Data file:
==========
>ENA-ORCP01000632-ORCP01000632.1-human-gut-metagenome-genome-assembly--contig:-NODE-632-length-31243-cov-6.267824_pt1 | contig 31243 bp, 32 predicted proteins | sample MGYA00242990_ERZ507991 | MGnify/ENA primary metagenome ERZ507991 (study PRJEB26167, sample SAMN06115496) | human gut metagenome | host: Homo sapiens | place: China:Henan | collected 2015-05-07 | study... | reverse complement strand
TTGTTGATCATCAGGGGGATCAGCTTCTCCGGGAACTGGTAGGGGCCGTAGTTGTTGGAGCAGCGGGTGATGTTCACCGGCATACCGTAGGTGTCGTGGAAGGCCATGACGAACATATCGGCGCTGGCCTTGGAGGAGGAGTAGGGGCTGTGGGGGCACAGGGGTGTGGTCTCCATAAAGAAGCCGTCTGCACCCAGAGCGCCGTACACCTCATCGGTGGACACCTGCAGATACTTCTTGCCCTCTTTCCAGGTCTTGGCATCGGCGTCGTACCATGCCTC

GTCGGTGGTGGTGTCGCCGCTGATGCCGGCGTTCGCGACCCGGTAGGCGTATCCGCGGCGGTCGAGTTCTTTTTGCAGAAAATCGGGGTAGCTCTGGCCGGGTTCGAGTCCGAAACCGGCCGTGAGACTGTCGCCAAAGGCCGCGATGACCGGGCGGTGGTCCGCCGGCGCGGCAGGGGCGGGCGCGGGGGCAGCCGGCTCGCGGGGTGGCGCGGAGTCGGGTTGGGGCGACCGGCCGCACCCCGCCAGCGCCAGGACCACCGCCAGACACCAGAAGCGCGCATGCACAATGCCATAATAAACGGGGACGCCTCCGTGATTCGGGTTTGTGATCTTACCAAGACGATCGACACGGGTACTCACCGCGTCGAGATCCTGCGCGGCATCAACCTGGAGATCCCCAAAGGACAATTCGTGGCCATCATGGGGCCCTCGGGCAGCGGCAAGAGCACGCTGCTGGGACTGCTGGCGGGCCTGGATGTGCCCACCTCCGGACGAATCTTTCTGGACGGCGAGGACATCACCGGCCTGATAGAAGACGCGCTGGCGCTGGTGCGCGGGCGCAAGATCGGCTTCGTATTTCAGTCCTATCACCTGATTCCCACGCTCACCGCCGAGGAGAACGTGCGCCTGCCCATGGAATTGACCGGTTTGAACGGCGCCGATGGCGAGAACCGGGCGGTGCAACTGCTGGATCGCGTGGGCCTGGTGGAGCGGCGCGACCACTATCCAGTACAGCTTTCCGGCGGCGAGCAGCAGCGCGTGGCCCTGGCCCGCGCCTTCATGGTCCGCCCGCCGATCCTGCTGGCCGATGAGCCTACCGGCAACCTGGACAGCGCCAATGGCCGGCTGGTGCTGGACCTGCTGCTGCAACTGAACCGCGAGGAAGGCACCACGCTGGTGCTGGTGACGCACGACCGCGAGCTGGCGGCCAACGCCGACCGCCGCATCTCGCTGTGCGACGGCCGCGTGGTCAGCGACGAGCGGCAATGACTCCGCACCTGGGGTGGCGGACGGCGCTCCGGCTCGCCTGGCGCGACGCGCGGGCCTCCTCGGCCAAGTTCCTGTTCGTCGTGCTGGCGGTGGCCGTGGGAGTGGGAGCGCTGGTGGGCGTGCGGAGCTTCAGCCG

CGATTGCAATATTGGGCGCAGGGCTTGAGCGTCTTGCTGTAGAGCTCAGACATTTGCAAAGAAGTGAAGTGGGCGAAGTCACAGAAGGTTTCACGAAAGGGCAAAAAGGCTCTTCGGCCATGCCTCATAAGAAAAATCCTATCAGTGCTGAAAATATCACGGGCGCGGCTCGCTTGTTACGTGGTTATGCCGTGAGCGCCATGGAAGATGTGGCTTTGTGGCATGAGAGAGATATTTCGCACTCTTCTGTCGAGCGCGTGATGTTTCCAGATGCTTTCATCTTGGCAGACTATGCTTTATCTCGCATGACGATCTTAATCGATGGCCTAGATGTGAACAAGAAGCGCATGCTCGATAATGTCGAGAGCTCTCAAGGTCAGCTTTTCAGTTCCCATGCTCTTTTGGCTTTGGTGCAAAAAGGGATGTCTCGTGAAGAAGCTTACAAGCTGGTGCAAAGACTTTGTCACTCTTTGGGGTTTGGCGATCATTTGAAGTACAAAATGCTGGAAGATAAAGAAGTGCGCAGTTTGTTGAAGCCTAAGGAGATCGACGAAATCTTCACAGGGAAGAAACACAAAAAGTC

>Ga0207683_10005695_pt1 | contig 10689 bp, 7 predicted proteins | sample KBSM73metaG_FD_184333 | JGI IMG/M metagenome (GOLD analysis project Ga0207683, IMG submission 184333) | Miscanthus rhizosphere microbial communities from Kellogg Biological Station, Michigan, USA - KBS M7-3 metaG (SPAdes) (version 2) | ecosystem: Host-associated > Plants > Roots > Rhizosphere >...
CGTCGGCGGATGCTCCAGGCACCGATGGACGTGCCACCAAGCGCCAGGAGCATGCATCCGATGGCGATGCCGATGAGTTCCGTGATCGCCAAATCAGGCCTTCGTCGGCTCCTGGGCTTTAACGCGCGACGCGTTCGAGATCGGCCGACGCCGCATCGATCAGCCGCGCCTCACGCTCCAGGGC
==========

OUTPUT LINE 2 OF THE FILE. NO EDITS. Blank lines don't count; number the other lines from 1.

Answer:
TTGTTGATCATCAGGGGGATCAGCTTCTCCGGGAACTGGTAGGGGCCGTAGTTGTTGGAGCAGCGGGTGATGTTCACCGGCATACCGTAGGTGTCGTGGAAGGCCATGACGAACATATCGGCGCTGGCCTTGGAGGAGGAGTAGGGGCTGTGGGGGCACAGGGGTGTGGTCTCCATAAAGAAGCCGTCTGCACCCAGAGCGCCGTACACCTCATCGGTGGACACCTGCAGATACTTCTTGCCCTCTTTCCAGGTCTTGGCATCGGCGTCGTACCATGCCTC